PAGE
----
Loading ...
Sorry, an error occurred while loading the content.

Fic: The Evolution of Jubilee 1/3 [Gen, PG]

Expand Messages
  • avimara
    TITLE: The Evolution of Jubilee 1/3 AUTHOR: Mara Greengrass AUTHOR S E-MAIL: fishfolk@ix.netcom.com. Feedback is better than chocolate. PERMISSION TO ARCHIVE:
    Message 1 of 1 , Mar 5, 2002
      TITLE: The Evolution of Jubilee 1/3
      AUTHOR: Mara Greengrass
      AUTHOR'S E-MAIL: fishfolk@.... Feedback is better than
      PERMISSION TO ARCHIVE: Yes, just let me know.
      CATEGORY: Gen, drama
      RATINGS/WARNINGS: PG, for occasional cursing
      SUMMARY: A school field trip to a museum turns into a crusade for
      DISCLAIMER: The X-Men and the X-Men movieverse belong to Marvel and
      Twentieth-Century Fox and other entities with expensive lawyers. I am
      making no profit from this story. The Westchester Museum of Natural
      History and the Westchester News-Journal do not exist and in no way
      represent any actual museum or local newspaper. Barney's and the New
      York Times exist but I don't own the names or anything about them.
      NOTES: This story is the result of a splendid session on museums,
      science, and society at the 100th annual meeting of the American
      Anthropological Association in November 2001. I should also admit that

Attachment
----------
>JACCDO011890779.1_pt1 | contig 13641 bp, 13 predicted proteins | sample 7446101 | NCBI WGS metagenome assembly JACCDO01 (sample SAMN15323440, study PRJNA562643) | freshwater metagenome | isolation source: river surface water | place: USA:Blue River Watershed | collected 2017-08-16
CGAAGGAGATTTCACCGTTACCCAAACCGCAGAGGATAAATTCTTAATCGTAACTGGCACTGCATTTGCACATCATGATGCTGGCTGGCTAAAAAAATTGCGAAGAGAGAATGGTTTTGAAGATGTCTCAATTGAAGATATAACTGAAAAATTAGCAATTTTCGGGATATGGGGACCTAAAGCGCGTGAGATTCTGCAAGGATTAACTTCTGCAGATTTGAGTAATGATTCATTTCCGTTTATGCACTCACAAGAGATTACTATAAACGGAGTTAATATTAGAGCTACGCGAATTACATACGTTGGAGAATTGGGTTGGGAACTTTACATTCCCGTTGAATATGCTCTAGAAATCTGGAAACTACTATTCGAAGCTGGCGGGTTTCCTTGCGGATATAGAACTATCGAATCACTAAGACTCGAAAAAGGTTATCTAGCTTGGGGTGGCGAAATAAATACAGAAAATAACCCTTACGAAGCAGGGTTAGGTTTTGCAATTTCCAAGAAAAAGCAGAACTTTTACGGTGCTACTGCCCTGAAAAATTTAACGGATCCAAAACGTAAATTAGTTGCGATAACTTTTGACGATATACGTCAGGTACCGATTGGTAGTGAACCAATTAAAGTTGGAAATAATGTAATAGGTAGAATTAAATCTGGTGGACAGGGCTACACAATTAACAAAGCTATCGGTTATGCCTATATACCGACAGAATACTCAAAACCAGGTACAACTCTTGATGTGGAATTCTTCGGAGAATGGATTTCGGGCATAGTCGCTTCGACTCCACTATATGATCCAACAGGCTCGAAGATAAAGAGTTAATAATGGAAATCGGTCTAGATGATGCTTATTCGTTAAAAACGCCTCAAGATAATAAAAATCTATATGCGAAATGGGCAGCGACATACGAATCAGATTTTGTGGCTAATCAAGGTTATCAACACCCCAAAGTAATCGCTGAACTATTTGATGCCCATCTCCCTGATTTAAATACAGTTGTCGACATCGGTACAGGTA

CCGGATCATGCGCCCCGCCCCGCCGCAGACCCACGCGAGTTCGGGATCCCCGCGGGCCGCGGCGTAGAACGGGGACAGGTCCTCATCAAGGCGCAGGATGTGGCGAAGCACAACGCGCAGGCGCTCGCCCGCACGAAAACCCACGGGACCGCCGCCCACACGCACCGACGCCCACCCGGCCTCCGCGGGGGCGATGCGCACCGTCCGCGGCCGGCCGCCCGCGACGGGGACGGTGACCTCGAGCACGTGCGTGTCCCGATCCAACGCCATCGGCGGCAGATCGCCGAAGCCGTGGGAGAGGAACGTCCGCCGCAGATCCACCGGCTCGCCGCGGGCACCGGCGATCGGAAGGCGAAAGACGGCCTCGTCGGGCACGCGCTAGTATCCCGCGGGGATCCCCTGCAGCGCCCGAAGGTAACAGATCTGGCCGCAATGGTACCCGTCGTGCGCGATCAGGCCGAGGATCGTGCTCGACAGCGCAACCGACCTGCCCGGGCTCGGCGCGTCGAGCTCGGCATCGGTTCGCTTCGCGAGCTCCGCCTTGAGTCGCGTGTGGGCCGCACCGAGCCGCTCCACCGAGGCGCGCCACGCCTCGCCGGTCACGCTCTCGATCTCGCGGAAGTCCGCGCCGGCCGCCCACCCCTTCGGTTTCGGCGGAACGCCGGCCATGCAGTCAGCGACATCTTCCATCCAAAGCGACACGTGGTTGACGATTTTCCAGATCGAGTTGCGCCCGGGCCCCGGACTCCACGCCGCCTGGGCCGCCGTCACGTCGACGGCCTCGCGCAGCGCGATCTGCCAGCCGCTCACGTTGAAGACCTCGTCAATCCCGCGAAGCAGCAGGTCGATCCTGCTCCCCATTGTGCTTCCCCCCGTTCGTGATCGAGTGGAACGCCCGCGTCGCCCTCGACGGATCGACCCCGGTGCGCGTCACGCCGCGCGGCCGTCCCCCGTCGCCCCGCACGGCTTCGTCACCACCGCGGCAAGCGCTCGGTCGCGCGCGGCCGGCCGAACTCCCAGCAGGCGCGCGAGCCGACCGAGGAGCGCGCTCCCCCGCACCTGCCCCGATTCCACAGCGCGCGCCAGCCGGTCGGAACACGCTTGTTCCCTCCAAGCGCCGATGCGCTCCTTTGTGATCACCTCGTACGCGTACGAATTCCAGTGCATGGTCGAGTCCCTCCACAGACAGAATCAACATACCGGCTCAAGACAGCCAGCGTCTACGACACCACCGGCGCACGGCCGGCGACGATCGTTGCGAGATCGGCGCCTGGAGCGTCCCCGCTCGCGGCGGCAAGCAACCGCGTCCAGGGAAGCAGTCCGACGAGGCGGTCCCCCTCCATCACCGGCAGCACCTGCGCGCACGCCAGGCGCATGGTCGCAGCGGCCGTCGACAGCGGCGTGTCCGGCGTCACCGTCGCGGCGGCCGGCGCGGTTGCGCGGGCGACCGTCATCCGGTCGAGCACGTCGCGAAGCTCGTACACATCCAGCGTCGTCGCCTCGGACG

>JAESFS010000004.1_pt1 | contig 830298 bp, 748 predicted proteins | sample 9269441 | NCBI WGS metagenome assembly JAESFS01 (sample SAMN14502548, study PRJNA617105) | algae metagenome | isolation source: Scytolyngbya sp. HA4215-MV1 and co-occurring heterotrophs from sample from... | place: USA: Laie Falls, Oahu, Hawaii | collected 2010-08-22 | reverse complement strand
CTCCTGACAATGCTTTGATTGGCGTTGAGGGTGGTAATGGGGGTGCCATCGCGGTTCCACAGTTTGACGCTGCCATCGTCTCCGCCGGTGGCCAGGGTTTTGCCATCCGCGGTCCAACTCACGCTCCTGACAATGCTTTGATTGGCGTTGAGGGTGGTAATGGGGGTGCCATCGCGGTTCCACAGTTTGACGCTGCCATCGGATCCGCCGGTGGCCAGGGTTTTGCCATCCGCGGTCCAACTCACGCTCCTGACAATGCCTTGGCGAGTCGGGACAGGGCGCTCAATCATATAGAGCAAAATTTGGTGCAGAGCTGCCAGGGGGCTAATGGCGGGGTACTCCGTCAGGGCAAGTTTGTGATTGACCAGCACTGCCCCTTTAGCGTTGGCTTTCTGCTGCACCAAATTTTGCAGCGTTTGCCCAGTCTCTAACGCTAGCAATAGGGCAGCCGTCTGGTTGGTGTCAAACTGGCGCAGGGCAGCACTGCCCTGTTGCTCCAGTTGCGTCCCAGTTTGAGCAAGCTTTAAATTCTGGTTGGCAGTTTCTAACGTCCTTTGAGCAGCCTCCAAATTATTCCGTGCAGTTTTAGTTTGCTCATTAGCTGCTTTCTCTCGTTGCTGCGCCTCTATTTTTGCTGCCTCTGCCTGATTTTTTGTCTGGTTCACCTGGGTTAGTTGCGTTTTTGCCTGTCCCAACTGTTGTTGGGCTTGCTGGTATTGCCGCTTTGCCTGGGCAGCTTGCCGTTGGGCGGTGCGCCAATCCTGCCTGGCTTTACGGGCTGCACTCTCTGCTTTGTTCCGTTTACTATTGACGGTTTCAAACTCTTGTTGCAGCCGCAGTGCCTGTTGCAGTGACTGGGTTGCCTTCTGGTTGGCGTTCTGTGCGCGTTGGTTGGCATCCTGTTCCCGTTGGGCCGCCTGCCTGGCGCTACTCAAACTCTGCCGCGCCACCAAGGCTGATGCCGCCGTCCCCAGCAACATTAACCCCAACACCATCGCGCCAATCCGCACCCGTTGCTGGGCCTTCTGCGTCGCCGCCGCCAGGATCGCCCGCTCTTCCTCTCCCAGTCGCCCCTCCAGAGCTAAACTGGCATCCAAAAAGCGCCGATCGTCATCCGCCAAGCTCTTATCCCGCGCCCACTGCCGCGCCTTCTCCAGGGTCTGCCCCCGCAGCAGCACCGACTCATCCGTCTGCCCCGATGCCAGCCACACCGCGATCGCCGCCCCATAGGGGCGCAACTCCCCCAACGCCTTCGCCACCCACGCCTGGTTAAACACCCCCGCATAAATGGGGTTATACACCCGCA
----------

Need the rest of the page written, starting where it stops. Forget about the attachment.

my husband and I (as well as my best friend and my grad school
      advisor) have brief cameos in this story, because I simply couldn't
      resist. In case anyone doesn't realize, Jubilee's background and
      personality are taken from the comics. Oh, and I can't forget to send
      the gift of a naked X-Woman of his choice to Wyzeguy for the beta,
      praise, guidance, and helpful suggestions when I got stuck.



      Later, when the teachers talked about it, they agreed that nobody
      could have expected Jubilee to start the whole thing. Paige
      definitely, Kitty maybe, and Rogue if pressed, but Jubilee? Never.

      It all started on a quiet Friday afternoon--it's *always* a Friday
      afternoon when these things start--during the science class field trip
      to the Westchester Museum of Natural History. It seemed like a good
      idea at the time, get the kids out of the classroom, let them see the
      exhibits, then take them out for ice cream and ruin their dinners.
      Generally, a relaxing end to the week.

      The young mutants swarmed up the marble steps past the columns like a
      horde of grasshoppers, buzzing their way into the cool and quiet
      museum, and separating instantly to devour their topic of interest.
      Their enthusiasm was dampened slightly by the pervasive hush of the
      museum, but not enough to completely ruin the "out of class for the
      day" mood.

      Jubilee slipped away as soon as she could and found a quiet bench to
      sit on, in a dimly lit corner just outside the new exhibit entitled
      "Evolution: From Darwin On."

      She leaned her head against the wall, humming a new No Doubt song
      she'd just heard on the radio, when her reverie was broken by a couple
      of fellow visitors settling on the bench next to her. Crossing her
      arms, she examined them out of the corner of her eye. They were old,
      at *least* 30 or even older, but they were being touchy feely, holding
      hands and snuggling. They were both short, and the guy was muscular